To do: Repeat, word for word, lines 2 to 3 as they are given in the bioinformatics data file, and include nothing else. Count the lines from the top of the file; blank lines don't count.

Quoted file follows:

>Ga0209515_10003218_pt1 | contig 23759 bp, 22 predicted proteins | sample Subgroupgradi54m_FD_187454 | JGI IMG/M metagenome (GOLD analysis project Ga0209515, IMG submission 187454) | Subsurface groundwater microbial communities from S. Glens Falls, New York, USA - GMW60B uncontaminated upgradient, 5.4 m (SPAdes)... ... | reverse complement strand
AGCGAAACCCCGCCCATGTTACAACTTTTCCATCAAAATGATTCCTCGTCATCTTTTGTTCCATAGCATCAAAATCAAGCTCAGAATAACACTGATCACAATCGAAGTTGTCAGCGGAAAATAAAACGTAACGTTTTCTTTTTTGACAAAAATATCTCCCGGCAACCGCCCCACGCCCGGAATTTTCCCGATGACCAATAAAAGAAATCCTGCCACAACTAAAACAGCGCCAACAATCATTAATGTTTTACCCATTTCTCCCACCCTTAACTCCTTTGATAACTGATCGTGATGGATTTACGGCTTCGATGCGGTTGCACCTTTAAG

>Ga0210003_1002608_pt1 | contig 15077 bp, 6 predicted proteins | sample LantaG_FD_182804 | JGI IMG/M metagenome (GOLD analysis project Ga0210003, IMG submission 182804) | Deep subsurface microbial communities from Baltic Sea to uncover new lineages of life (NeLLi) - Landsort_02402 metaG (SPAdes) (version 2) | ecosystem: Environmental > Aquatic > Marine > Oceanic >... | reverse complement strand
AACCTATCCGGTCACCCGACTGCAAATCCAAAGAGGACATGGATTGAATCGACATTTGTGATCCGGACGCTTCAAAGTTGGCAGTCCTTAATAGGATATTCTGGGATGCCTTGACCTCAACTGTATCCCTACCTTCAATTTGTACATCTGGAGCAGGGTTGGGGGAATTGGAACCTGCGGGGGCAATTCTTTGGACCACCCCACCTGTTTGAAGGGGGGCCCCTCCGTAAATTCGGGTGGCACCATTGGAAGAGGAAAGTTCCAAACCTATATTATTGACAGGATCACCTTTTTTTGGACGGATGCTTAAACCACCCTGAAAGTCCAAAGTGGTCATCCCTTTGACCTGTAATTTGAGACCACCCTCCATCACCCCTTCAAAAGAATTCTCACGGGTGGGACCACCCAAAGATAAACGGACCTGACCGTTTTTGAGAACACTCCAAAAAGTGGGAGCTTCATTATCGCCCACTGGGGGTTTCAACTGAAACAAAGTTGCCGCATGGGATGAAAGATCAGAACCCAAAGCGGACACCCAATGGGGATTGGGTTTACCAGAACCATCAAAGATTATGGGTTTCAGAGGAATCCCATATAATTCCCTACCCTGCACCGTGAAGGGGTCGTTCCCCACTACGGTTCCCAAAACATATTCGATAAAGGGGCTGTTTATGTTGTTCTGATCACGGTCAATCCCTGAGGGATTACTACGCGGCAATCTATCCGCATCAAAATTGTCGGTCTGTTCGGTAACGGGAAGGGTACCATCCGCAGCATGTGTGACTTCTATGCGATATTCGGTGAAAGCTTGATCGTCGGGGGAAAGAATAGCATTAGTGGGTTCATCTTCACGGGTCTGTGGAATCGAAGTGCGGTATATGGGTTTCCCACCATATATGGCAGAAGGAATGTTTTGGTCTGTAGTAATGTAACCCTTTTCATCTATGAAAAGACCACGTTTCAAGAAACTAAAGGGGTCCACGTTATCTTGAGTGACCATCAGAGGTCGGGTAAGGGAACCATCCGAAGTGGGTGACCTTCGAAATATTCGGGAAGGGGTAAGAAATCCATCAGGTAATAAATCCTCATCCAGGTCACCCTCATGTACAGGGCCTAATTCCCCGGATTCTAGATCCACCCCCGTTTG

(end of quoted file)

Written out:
AGCGAAACCCCGCCCATGTTACAACTTTTCCATCAAAATGATTCCTCGTCATCTTTTGTTCCATAGCATCAAAATCAAGCTCAGAATAACACTGATCACAATCGAAGTTGTCAGCGGAAAATAAAACGTAACGTTTTCTTTTTTGACAAAAATATCTCCCGGCAACCGCCCCACGCCCGGAATTTTCCCGATGACCAATAAAAGAAATCCTGCCACAACTAAAACAGCGCCAACAATCATTAATGTTTTACCCATTTCTCCCACCCTTAACTCCTTTGATAACTGATCGTGATGGATTTACGGCTTCGATGCGGTTGCACCTTTAAG

>Ga0210003_1002608_pt1 | contig 15077 bp, 6 predicted proteins | sample LantaG_FD_182804 | JGI IMG/M metagenome (GOLD analysis project Ga0210003, IMG submission 182804) | Deep subsurface microbial communities from Baltic Sea to uncover new lineages of life (NeLLi) - Landsort_02402 metaG (SPAdes) (version 2) | ecosystem: Environmental > Aquatic > Marine > Oceanic >... | reverse complement strand